Early intervention decisions for a deaf or hard of hearing child are difficult to make, partly because of the lack of definitive proof of the superiority of any particular communication approach.
To compare the relative importance of the child's hearing loss and parental attitudes, beliefs, values, and aspirations in the decision process.
Eighty-three parents were surveyed about decision factors that may have affected their choice of communication modality, including resource availability, attitudes and beliefs about hearing loss, values, trade-offs, and goals. Parental preference ratings on hypothetical outcomes were also collected in 4 domains: communication, academic performance, social functioning, and emotional well-being.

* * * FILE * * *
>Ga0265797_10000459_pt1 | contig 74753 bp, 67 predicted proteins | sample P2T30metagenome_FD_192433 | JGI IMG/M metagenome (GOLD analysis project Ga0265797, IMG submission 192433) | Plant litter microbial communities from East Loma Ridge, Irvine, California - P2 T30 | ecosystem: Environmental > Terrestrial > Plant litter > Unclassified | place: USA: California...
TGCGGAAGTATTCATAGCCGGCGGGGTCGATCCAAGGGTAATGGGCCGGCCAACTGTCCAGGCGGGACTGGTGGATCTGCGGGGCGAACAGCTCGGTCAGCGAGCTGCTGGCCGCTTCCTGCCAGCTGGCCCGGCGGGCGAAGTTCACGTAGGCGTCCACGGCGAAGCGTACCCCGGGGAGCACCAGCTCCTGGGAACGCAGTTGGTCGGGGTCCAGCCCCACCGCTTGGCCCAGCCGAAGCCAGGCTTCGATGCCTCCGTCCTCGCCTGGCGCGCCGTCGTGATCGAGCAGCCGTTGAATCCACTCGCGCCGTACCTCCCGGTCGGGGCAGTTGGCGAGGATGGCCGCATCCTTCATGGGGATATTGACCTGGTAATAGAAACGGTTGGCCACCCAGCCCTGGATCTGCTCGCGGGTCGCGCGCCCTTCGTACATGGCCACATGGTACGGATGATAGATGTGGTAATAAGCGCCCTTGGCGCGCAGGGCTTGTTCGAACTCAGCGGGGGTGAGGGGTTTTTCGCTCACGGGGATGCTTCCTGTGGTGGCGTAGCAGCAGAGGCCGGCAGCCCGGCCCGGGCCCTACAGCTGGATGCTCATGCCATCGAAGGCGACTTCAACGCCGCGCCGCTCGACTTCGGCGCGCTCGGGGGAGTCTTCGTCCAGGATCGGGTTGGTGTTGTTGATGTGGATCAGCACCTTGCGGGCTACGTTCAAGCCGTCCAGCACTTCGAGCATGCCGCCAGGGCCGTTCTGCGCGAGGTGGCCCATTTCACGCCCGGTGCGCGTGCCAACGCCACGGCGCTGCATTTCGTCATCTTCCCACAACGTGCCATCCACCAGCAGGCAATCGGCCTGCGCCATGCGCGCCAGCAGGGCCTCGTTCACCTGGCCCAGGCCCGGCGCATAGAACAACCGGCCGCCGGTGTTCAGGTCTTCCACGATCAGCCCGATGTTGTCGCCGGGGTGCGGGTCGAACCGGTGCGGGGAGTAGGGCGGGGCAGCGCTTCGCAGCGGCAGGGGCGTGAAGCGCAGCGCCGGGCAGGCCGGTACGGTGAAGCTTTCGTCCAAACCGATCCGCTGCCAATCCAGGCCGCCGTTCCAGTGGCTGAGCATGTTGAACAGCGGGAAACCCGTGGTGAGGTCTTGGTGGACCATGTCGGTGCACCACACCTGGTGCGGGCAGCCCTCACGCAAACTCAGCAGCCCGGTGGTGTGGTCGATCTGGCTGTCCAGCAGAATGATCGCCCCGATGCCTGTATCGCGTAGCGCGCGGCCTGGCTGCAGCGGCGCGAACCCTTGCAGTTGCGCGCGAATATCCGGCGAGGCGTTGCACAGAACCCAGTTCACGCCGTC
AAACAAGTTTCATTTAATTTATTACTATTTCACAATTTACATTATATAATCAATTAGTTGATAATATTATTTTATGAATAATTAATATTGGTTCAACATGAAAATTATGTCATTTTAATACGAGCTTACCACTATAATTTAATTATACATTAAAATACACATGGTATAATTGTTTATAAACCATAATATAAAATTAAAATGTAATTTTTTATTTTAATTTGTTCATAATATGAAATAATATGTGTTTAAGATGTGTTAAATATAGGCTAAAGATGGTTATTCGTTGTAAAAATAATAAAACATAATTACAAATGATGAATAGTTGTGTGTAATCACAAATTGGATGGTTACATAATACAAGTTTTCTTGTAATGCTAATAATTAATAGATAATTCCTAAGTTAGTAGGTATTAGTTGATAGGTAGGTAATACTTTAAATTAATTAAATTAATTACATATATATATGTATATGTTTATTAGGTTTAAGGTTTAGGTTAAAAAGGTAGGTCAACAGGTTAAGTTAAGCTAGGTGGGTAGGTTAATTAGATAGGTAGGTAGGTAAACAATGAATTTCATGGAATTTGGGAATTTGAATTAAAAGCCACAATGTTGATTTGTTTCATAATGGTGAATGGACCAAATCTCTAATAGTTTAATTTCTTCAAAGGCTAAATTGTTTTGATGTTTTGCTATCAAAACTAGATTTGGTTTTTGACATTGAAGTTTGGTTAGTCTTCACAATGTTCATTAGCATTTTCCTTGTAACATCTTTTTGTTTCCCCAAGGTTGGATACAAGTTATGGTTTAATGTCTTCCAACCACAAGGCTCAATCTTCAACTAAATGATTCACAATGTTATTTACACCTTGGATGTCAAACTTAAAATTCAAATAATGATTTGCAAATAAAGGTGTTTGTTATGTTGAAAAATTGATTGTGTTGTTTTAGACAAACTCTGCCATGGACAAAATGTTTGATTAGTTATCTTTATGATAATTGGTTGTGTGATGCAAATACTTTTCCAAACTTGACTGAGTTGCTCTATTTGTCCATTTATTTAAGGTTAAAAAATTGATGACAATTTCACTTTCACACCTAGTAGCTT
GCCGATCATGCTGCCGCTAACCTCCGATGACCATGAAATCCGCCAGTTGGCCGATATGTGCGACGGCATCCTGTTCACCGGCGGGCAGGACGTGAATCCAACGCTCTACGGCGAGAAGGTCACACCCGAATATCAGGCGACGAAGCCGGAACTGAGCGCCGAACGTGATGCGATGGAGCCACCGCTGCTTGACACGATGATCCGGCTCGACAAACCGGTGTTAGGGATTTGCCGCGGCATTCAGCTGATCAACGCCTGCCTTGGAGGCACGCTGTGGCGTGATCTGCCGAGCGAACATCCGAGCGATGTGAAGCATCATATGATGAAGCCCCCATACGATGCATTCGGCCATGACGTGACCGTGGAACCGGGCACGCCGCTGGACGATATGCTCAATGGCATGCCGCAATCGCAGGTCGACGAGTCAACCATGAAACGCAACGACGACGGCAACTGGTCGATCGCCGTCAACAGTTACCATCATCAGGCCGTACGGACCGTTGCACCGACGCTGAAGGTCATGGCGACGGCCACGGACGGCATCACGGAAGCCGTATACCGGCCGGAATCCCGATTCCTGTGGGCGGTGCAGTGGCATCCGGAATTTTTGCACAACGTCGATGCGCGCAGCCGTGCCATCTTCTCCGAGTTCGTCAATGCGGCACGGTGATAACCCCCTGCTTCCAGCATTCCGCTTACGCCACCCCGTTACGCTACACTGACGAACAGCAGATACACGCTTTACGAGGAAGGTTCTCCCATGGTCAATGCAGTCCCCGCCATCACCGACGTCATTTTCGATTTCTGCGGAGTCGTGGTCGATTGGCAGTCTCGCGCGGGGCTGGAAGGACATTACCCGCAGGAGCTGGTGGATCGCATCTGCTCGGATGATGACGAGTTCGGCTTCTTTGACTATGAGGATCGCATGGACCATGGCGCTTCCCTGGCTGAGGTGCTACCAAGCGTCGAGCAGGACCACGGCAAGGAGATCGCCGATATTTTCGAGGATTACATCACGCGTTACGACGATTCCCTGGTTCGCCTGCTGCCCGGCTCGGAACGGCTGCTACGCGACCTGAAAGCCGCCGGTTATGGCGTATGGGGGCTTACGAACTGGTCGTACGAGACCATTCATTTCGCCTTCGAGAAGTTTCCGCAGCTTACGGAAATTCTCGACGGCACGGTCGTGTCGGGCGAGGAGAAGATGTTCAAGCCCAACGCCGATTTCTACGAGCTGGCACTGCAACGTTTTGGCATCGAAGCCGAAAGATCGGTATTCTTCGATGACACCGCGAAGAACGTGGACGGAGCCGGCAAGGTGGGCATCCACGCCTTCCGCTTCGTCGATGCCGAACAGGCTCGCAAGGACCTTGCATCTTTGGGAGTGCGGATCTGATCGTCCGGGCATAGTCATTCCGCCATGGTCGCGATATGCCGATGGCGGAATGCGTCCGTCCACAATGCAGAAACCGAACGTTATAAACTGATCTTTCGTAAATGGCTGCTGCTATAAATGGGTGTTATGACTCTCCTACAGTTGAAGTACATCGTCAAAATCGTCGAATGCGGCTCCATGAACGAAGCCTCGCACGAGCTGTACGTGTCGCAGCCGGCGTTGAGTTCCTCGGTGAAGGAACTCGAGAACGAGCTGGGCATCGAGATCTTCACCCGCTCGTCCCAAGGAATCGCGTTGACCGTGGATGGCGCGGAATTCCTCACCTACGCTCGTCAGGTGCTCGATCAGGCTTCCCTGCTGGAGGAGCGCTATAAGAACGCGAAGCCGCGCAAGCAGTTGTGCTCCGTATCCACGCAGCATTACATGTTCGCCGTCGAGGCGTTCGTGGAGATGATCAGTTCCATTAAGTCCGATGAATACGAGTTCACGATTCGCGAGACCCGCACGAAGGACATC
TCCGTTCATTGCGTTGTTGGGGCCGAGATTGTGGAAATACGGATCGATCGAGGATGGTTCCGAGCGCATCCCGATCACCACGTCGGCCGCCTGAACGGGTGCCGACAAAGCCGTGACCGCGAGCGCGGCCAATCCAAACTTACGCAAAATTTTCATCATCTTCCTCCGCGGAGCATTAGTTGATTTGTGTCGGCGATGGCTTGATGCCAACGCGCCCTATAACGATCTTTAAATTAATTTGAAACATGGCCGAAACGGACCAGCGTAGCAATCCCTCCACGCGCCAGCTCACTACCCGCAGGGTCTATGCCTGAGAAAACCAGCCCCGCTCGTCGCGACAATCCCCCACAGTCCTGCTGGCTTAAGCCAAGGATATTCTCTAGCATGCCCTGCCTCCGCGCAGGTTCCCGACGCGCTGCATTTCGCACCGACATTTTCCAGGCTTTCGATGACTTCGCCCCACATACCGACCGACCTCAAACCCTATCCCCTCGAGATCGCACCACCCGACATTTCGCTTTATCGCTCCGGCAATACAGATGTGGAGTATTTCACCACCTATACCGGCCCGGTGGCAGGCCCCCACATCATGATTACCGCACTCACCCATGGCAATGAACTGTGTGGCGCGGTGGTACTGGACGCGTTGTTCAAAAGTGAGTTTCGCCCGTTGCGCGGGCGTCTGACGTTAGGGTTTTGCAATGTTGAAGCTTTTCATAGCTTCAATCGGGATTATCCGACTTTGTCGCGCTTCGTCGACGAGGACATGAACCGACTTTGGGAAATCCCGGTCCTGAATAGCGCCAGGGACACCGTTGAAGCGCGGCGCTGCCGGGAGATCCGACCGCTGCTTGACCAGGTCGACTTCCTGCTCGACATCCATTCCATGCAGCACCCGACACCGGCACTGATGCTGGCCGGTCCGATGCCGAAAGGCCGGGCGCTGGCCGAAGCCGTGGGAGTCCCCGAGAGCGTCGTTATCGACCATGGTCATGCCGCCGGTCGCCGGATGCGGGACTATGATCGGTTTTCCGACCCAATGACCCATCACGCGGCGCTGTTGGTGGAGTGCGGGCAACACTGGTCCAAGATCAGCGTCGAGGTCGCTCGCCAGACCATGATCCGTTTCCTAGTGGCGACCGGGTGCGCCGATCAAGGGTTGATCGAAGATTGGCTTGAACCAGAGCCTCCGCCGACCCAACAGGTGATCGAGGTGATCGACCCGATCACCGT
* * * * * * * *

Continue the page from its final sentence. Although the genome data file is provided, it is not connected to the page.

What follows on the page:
The child's extent of hearing loss was the most influential decision factor (P<.001). Beyond the extent of hearing loss, logistic regression further showed that parental cognitive-attitudinal factors were important in the inclination to favor an oral approach—if they believed that deafness can and should be corrected and if they desired the child to be able to speak (P = .03 and .04, respectively). Technology that aims at improving the child's ability to speak (eg, cochlear implants) had no significant impact on the decision to choose oral only training.
Professionals who work with deaf children and their parents should recognize the presence of many relevant issues beyond the extent of the child's hearing loss. Interventions may be most effective if aimed at balancing parental beliefs and aspirations and audiologic considerations.